by David Suzuki
We recently highlighted the faulty logic of a pseudoscientific argument against addressing climate change: the proposition that because CO2 is necessary for plants, increasing emissions is good for the planet and the life it supports. Those who read, write or talk regularly about climate change and ecology are familiar with other anti-environmental arguments not coated with a scientific sheen.
A common one is that if you drive a car, buy any plastic goods or even type on a computer keyboard your observation that we need to reduce fossil fuel use is not valid, no matter how much evidence you present. Like the “CO2 is plant food” claim, it’s a poor argument, but for different reasons.
The statement that gas-fuelled cars cause pollution is true whether or not the person making it drives a car, just as a claim that automobile emissions are harmless is false, regardless of the claimant’s car ownership or driving habits.
Fossil fuels are useful for many purposes – from life-saving medical equipment to computer keyboards – so why extract, transport and burn them so rapidly and wastefully? Supplies aren’t endless.
Most people don’t have the time or expertise to read through and comprehend the massive volumes of peer-reviewed science on phenomena such as feedback loops, ocean acidification, extreme weather events, species extinction and sea level rise.
Fortunately, some excellent resources provide information for people with varying levels of knowledge and expertise: skepticalscience.com offers a big-picture approach by examining the peer-reviewed literature.
You can also find accessible science on the US National Oceanic and Atmospheric Administration and National Aeronautics and Space Administration websites. The American Institute of Physics offers a comprehensive history of climate science.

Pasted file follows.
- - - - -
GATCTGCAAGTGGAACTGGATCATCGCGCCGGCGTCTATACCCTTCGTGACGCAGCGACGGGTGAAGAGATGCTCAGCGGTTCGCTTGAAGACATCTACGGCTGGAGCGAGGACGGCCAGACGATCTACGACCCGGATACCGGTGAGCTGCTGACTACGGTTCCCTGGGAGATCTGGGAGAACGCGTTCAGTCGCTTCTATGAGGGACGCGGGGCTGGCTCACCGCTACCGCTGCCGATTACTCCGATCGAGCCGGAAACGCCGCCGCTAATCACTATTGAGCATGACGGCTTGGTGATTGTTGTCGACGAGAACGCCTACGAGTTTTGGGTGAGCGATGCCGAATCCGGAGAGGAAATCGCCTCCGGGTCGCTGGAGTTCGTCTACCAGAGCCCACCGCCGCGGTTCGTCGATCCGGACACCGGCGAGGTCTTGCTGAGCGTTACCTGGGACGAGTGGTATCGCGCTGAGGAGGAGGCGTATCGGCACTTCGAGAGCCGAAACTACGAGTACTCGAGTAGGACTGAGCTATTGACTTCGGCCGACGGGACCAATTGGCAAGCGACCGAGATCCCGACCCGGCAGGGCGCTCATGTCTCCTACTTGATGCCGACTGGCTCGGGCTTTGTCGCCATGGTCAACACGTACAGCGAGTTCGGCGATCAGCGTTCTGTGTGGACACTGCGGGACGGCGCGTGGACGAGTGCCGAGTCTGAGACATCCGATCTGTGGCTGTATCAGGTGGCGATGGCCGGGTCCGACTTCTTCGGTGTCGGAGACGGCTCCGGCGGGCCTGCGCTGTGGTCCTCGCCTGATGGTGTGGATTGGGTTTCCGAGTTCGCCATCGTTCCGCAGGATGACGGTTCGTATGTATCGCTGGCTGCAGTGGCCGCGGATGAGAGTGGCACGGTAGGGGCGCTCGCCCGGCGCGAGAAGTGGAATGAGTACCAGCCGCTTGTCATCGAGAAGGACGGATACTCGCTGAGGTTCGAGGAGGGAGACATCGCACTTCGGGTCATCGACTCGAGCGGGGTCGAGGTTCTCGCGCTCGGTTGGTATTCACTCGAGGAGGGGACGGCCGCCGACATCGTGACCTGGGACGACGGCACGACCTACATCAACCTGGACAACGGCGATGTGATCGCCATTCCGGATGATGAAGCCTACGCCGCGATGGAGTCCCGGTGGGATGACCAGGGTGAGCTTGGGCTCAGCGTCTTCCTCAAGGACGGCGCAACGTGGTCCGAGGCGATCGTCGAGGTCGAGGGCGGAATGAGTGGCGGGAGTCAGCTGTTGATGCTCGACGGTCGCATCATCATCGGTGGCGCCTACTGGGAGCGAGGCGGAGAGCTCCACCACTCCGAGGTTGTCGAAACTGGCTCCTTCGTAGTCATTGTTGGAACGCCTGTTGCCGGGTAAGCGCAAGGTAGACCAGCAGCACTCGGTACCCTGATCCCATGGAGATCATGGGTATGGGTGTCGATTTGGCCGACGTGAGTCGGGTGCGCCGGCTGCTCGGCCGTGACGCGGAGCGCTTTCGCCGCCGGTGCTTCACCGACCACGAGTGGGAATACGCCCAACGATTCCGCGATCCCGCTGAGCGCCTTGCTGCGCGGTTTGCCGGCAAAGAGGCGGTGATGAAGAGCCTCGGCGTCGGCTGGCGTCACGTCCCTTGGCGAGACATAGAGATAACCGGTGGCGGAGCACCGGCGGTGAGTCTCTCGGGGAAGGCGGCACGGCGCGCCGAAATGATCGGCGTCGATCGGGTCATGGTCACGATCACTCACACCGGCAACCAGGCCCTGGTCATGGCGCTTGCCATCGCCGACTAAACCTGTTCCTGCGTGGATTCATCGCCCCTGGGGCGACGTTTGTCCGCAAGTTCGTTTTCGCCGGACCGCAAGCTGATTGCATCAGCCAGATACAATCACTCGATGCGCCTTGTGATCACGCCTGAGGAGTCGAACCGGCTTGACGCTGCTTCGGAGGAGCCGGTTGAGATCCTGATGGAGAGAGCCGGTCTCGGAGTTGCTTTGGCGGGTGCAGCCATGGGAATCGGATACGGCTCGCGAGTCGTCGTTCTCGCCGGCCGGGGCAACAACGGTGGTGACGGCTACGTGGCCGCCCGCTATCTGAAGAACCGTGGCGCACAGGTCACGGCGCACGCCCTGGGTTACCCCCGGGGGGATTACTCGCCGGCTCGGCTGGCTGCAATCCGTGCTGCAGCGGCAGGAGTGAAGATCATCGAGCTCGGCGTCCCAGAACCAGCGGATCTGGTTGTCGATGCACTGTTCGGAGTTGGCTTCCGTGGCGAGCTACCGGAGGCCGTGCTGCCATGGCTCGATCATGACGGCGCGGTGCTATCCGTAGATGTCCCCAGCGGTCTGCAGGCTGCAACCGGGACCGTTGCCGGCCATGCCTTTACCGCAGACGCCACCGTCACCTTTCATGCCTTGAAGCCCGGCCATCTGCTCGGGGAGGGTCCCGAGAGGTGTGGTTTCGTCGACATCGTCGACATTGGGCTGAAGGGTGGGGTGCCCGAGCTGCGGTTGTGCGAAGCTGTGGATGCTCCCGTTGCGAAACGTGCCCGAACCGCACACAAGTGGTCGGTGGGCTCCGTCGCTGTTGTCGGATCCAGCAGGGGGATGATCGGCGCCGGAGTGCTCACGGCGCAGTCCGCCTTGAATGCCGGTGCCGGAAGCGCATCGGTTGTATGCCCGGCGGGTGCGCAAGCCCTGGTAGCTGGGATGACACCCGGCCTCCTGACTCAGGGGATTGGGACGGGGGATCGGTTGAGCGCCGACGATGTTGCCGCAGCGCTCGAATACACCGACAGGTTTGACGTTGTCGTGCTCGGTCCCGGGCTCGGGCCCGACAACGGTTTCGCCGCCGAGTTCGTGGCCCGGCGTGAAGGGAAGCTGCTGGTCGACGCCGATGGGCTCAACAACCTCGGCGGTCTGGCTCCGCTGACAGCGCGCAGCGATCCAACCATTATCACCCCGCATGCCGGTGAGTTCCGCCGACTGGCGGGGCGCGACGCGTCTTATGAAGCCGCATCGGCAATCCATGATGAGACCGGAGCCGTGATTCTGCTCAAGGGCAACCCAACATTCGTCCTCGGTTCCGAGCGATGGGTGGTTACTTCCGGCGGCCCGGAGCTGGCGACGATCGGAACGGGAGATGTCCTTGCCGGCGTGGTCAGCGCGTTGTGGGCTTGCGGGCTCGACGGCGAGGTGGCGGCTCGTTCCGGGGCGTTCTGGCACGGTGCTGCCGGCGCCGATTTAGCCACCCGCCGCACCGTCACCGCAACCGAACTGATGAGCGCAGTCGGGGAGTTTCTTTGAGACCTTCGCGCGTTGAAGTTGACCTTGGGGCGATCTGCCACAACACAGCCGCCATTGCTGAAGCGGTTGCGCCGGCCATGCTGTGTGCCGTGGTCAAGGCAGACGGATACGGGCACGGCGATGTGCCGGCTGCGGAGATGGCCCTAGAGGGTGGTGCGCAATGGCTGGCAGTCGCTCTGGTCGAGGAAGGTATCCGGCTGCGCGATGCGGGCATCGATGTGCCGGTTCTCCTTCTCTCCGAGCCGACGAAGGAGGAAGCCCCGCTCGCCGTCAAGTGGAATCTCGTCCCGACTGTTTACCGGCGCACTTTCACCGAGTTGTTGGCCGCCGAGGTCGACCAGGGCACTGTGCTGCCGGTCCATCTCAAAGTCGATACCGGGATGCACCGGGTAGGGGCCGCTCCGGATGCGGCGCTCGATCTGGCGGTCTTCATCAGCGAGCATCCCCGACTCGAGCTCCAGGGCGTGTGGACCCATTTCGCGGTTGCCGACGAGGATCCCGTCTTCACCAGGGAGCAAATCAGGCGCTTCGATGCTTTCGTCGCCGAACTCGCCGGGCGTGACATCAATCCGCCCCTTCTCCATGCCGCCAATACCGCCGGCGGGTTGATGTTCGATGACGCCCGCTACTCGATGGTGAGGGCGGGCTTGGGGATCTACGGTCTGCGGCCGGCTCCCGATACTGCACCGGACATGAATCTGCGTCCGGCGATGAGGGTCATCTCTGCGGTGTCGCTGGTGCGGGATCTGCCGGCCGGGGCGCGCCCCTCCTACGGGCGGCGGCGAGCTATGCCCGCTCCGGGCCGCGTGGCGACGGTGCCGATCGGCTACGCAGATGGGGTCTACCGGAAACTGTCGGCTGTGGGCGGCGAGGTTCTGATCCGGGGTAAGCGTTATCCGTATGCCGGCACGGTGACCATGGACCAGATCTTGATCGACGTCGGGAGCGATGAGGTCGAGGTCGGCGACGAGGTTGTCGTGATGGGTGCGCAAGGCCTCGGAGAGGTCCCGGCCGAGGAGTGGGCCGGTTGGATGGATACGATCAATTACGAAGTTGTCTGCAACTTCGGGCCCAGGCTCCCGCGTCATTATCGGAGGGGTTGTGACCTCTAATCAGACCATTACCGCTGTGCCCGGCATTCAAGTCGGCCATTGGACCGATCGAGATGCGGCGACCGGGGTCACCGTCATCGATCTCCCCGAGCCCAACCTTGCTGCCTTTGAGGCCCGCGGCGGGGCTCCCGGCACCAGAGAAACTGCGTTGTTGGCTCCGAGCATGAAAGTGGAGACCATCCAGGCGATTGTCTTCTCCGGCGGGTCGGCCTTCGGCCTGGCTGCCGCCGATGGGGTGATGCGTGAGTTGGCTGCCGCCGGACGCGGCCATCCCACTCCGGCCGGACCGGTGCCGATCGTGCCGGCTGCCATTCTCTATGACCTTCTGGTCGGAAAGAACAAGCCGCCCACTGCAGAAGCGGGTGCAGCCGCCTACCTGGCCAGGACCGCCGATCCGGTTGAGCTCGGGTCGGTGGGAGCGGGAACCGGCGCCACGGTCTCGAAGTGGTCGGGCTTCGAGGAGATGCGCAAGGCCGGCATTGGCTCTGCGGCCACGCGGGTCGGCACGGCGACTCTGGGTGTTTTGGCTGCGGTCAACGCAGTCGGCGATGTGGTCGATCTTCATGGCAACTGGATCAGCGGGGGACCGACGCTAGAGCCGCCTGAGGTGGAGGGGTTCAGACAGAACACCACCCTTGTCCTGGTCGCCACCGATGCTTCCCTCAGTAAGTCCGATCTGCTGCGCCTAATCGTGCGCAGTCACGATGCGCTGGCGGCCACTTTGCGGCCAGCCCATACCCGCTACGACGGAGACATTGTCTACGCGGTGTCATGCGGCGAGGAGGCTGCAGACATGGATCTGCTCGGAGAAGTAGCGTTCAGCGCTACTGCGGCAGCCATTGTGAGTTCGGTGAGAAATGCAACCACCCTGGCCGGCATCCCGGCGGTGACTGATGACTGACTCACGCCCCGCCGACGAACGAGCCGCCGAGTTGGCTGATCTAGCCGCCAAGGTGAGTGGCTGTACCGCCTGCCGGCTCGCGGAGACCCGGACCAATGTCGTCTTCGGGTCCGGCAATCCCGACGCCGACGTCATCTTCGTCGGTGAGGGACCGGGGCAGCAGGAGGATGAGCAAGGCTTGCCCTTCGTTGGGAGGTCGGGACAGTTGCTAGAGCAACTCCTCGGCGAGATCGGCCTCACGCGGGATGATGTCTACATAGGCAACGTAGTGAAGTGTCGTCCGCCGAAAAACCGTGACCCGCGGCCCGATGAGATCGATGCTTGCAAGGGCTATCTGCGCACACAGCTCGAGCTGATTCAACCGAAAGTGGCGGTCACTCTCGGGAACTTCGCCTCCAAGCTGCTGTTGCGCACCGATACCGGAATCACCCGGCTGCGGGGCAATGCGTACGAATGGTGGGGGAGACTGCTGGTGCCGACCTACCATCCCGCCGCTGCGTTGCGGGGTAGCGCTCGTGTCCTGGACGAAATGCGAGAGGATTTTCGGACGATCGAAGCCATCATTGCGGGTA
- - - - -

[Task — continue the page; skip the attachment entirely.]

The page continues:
Media outlets with considerable, credible coverage include The Guardian and National Geographic and environmentally focused websites such as Grist, EcoWatch and the National Observer. Desmog Blog’s timely articles and extensive database shed light on what’s behind concerted efforts to downplay or dismiss the seriousness of climate change. Websites for environmental groups like the David Suzuki Foundation, Pembina Institute and others are also good information sources. Just Cool It!, a book coming out April 22 by Foundation senior editor Ian Hanington and me explains climate change and focuses on solutions.
It’s increasingly clear we can’t rely on politicians to get us out of the mess we’ve created. The current US administration is full of people who reject the overwhelming evidence for human-caused climate change. In Canada, our government has some good climate policies, but continues to approve fossil fuel infrastructure projects.
The silver lining of the irrationality that has descended on the US is that it has sparked a growing movement to promote scientific evidence and science-based solutions. The “March for Science” taking place in cities throughout the US and beyond on Earth Day, April 22, is one example.
We have scientific evidence and rational arguments on our side. Let’s use them to support solutions.
Excerpted from “Facts and evidence matter in confronting climate crisis.” David Suzuki is a scientist, broadcaster, author and co-founder of the David Suzuki Foundation. Written with contributions from David Suzuki Foundation senior editor Ian Hanington. Learn more at www.davidsuzuki.org